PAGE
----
Recently, the Minneapolis StarTribune reported about a scam that hit almost all the sob story checkboxes. The scammer posted a craigslist ad that claimed to be selling a boat. When a prospective buyer contacted the scammer, the scammer not only claimed they needed to sell the boat by May 30th because they were supposedly being deployed overseas, but they also claimed to be going through a divorce. The scammer also claimed that the boat was being kept at an eBay warehouse and all transactions would be handled through eBay. If the sob story and rush to payment weren’t enough red flags, the eBay warehouse should be a dead giveaway. While vehicles can be bought and sold through eBay, they do not have warehouses. More than likely the scammer would have sent a fake email that would have looked like an official email from eBay, but in reality, the email would link to a website that looks like eBay but is a fake designed to get your money and your personal information.

    While there are many people out there who are in dire need of some kind of financial assistance, there are unfortunately those who look to prey on our spirit of generosity. Always do your research when coming across these situations online as a mistake could leave you in financial straits.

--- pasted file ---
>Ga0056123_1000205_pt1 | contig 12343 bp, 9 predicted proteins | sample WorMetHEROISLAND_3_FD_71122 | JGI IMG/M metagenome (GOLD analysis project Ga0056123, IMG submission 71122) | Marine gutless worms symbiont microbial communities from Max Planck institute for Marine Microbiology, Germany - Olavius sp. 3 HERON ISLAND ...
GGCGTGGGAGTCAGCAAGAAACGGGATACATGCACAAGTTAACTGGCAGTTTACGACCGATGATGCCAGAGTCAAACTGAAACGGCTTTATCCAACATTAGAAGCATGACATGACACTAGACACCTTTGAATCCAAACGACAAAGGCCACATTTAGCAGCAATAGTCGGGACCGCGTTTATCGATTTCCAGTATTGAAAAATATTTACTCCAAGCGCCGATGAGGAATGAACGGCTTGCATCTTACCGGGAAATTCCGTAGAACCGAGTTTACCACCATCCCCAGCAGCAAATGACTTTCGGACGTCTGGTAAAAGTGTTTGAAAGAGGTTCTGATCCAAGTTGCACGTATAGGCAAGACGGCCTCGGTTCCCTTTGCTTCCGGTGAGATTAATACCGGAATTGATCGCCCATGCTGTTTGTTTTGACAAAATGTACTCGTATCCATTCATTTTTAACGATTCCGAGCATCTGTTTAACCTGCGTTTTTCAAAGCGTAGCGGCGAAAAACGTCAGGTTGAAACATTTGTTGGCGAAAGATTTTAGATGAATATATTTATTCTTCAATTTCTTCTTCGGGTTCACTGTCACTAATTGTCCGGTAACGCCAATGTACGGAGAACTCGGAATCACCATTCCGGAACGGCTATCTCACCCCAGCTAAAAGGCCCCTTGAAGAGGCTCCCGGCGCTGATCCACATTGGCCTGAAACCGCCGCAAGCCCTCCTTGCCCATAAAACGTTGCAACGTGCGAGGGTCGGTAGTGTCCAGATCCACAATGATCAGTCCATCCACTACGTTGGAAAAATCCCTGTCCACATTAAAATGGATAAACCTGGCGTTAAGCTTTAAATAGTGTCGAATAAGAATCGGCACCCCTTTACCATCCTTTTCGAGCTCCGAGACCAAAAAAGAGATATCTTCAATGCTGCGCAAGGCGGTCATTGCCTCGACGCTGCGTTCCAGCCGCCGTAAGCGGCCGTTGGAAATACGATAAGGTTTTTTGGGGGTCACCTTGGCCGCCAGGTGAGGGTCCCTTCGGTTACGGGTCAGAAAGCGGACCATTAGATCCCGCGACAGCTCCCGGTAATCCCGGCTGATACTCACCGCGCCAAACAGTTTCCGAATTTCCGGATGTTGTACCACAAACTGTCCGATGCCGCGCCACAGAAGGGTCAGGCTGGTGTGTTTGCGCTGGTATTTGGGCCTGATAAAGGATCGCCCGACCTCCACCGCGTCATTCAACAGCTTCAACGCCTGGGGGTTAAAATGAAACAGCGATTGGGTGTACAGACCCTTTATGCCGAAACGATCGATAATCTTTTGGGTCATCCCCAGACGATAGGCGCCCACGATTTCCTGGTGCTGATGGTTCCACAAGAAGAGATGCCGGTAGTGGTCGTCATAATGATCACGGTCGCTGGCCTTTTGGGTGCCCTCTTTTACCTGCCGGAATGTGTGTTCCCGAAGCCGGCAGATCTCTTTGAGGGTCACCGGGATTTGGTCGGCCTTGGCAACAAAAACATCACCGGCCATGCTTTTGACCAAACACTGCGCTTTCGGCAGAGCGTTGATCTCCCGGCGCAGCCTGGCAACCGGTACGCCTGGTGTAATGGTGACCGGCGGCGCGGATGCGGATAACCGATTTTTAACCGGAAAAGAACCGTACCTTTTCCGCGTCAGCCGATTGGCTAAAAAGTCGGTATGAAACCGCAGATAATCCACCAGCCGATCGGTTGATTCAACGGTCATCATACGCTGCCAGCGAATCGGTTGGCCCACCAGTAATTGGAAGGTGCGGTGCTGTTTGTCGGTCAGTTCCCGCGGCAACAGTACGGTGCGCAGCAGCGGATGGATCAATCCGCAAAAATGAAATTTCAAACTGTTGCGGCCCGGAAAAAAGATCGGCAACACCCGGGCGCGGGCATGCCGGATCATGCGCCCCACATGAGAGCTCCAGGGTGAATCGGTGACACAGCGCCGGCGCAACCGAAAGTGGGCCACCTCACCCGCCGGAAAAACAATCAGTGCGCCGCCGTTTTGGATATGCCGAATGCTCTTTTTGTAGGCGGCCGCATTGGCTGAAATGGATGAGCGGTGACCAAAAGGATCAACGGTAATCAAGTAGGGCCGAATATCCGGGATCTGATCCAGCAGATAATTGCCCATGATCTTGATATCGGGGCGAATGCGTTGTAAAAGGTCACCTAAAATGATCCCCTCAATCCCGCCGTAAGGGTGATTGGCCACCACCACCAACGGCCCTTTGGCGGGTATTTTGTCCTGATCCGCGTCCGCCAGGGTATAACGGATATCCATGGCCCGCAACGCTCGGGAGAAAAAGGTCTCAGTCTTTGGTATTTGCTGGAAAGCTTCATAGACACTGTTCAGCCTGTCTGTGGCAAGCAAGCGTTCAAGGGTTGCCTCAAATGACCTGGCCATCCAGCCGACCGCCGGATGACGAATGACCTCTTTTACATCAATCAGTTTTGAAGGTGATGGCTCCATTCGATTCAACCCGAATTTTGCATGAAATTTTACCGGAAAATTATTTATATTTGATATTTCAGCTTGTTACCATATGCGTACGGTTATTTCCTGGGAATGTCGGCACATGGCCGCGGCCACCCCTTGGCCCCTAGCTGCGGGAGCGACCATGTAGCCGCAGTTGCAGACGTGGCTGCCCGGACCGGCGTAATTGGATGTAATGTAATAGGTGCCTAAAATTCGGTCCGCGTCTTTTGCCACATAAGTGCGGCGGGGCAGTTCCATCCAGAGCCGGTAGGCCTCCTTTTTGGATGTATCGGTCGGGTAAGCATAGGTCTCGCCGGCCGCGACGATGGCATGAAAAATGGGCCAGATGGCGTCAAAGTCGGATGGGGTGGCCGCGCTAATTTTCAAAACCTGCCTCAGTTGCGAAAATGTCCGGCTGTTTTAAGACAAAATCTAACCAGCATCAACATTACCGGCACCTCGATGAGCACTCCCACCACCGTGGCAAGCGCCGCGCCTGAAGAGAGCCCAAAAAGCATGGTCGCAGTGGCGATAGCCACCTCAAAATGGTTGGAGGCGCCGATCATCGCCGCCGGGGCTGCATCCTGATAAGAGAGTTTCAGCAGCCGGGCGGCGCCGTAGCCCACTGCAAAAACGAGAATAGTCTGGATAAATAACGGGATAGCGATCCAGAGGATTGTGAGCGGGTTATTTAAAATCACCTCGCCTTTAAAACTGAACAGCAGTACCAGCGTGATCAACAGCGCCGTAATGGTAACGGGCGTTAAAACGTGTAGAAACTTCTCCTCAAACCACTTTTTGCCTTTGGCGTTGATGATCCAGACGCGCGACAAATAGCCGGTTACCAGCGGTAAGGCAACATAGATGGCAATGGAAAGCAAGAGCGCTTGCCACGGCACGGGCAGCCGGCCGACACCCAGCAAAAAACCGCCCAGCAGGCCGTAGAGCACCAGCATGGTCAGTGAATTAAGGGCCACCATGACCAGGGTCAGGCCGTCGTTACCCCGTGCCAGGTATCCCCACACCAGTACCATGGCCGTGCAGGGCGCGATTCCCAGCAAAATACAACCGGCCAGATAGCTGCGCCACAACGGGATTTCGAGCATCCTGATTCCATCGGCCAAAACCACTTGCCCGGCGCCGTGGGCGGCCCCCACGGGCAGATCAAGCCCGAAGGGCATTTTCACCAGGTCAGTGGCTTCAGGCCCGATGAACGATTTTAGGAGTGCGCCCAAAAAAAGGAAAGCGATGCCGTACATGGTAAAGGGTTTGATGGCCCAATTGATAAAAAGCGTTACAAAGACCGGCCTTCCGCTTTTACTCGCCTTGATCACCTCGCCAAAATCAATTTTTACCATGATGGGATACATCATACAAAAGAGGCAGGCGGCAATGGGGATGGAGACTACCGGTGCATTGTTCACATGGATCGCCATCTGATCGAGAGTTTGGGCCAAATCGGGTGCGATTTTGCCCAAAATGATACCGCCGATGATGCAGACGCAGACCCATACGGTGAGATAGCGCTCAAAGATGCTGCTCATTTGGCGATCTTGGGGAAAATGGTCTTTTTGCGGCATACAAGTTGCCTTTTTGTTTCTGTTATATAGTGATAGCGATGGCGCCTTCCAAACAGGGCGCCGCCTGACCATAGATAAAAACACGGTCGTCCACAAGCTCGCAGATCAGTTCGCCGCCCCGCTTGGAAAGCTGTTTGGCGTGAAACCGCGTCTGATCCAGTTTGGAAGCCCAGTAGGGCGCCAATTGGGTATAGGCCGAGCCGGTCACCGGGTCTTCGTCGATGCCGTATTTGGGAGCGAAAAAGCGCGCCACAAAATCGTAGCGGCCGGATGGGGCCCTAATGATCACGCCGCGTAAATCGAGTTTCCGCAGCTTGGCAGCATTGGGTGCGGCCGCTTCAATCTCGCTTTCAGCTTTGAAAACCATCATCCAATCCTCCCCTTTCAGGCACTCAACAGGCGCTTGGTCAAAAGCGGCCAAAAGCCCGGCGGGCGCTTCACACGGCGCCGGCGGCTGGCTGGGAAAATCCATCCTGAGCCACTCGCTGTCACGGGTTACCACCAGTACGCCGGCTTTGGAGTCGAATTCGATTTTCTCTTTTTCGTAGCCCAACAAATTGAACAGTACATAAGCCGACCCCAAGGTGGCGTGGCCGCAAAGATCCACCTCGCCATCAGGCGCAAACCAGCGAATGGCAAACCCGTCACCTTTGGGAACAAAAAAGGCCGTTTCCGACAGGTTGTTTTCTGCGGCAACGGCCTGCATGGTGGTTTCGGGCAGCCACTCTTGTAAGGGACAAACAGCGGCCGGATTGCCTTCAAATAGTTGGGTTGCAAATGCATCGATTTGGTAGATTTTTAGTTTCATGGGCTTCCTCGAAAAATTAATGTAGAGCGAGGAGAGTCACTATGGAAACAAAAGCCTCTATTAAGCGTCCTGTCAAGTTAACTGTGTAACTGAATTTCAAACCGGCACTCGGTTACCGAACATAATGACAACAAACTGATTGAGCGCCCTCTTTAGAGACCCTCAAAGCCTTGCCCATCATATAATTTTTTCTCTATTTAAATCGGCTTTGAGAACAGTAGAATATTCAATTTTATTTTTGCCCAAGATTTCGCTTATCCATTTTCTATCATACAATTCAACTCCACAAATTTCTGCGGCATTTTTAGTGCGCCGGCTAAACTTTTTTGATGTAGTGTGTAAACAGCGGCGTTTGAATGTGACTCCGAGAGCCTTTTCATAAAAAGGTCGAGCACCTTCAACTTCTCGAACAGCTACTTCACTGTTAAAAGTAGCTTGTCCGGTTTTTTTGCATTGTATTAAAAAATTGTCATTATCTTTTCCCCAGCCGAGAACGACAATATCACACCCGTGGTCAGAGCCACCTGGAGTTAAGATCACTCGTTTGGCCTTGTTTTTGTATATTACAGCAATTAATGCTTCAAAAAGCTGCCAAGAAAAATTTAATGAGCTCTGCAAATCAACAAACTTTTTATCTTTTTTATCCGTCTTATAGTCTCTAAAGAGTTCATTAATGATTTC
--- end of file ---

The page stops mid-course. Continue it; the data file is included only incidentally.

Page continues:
• Geebo 9:01 am on May 17, 2018 Permalink | Reply
    Tags: craigslist,   

    Geebo is the best craigslist alternative 

    Geebo is the best craigslist alternative

    We’d like to thank Nate Sterling of Magnum Star News for selecting Geebo as one of the top craigslist alternatives. In his article entitled ‘5 Best Alternative Sites to Craigslist’, Mr. Sterling states that in his opinion Geebo is one of the best classified websites. With all due respect to our esteemed competition mentioned in Mr. Sterling’s list, we like to think that we are the best.

    In the close to two decades that Geebo has been in business, we’ve been an industry pioneer in many aspects. For example, we are very proud of the fact that we manually review our ads in order to greatly lessen the possibility of scams and illegal content. Geebo has always prided itself on not only being the safer community classifieds but also being a family friendly classifieds. While some classifieds sites have made their money through illicit means, Geebo has refused to follow that path.